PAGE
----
Dear Mr. Joel Barish:
I would like to applaud Mr. Joel Barish for acknowledging the White privileges and power-tripping being preserved to hide a sociological problem of the damage control; However, when Mr. Joel Barish wrote, “Our hands were intended to block multiple cameras…” that was a good defense, and if necessary to avoid the acknowledgment of inflicting pain for the memories of Nazism, it is too great, and how often do we see the pose of Nazi salute in repeated cycles and becoming a bystander is hard enough.
With the utmost respect for the human rights of the Deaf, can we acknowledge for all of the Deaf survivors from the Nazi regime who have their dignity bulldozed by the ignorance? They had been subjected to cost-benefit practice to deny the existence of a “sacred fire of liberty” is something we cannot ignore.
The struggle for freedom feeling exiled from human rights is difficult to swallow. Understanding for the human rights to describe the human struggle–what does not appear in their struggles is being ignored easily?
Let us look at the everyday life of the Deaf, especially Deaf survivors of the Nazi era, and recognize the lack the knowledge of hate crime and how to develop the layers of sympathy, tolerance, and compassion. The goal of this compassion is to help to defeat the hate in our community who are potentially living and operating in a hostile environment to survive and thrive in that environment today and tomorrow.
Helping the member of the Deaf community understand how they can transition from being a bystander of a bias incident to becoming an active bystander and respect Deaf survivors from the Nazi regime. The pain was too destructive. The force is with them. They are real-time heroes.
Much of the destructive, painful stories the society had practiced hate crime, the forgotten stories of Deaf survivors from the Nazi regime is due to the widely practiced oppression that would be more likely to repeat history.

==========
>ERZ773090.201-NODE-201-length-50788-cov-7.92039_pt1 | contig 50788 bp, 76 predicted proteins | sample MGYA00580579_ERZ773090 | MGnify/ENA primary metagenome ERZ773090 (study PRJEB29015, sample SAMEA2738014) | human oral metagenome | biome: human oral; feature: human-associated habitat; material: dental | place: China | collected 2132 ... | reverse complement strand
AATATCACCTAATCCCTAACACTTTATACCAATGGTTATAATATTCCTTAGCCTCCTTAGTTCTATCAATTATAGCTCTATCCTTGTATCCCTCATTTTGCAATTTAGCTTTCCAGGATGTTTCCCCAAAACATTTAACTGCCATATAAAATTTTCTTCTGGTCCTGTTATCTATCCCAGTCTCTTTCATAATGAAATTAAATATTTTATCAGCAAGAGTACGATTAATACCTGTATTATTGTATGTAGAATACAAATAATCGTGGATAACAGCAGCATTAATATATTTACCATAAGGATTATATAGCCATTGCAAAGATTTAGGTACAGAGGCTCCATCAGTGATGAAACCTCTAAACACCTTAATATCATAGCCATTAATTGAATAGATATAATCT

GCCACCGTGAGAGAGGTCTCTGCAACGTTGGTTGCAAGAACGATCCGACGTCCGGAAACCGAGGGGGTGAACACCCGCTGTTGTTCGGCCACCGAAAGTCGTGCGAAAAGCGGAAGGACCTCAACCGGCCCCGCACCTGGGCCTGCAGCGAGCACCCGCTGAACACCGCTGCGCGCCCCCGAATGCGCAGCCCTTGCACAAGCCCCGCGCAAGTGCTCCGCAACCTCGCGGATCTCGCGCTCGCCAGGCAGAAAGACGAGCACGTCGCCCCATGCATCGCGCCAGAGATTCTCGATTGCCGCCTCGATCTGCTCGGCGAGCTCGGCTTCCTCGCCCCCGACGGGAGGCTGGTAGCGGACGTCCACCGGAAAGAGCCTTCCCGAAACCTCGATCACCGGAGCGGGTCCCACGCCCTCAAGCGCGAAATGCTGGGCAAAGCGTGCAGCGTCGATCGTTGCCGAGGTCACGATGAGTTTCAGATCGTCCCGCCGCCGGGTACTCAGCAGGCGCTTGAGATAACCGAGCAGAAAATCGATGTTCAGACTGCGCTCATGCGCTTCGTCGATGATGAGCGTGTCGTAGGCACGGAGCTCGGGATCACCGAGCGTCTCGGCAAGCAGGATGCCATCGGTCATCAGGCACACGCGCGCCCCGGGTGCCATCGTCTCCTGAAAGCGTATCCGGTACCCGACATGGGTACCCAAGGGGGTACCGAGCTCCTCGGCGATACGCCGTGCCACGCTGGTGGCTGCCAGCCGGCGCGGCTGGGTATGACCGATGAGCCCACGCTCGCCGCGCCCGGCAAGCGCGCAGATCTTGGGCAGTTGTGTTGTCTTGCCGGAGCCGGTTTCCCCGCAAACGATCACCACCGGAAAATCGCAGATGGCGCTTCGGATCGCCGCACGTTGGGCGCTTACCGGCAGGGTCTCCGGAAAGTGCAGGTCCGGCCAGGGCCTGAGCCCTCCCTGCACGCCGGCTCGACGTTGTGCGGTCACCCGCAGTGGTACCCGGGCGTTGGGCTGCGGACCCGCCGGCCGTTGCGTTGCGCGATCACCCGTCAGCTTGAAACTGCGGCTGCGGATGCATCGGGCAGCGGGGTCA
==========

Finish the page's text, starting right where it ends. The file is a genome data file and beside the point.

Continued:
What does this society was actually doing does not contribute with the headline with community responsibility to discuss hate crime that harms Deaf survivors of the Nazi regime? Human prosperity, knowledge, and happiness, will find in our quest and insights somewhere on how those goals can be achieved—and on what stands on the way of Deaf people.
Like society who never takes enough community accountability by discussing the news or educational discourses just because there is nothing else to write or discuss. The human element is, of course, important of our lives in this regard we can teach each other how to minimize hate crime. There is not much sympathy in this society, and we can make sympathy to prioritize justice all over.
America is the number one geographical of hate crime. Hate crime is deeply entrenched in our society. Silencing Deaf people is deeply rooted, too. At the start of empowering, we need to educate the tendency of oppression for the sake of white privileges. Much empowerment goes into maintaining cultural standards—get siphoned off any empowerment for challenging hate.
Nazi salute should not be an opportunity to target vulnerability in the Deaf space, and the bias is pretty serious not to ignore the problem. Allowing a culture of fear is very complicated more than we understand.
There is no denial in that, we do not need Nazi sympathizers unchecked, and we can effectively challenge White privileges. There are most books I’ve read below including Stamped from the Beginning: The Definitive History of Racist Ideas in America by Ibram X. Kendi. One of my all-time favorites was The New Jim Crow: Mass Incarceration in the Age of Colorblindness by Michelle Alexander.
To the highest standard of compassion, I think Mr. Joel Barish would understand the better road. Who says that Mr. Joel Barish is an expert on hate crime? Distressing and damaging? So much for “committed to fighting for a society in which white privilege and power will no longer exist” in his words. As well as much in his own words for far from “equitable country, and I am committed to fighting for a society in which white privilege and power will no longer exist.”
As the only Deaf lecturer with strong knowledge focusing on hate crimes in the Deaf community. My passion has been burning the flames since 2007. My proudest achievement was to help hate-crime law protecting Deaf Oregonians was passed in 2012.
We live in a culture of fear. What we now identify as “hate crime” has been part of our culture for centuries, only it wasn’t recognized.
Please visit my website should you be interested in hate crimes.
Copyright © 2020 Jason Tozier
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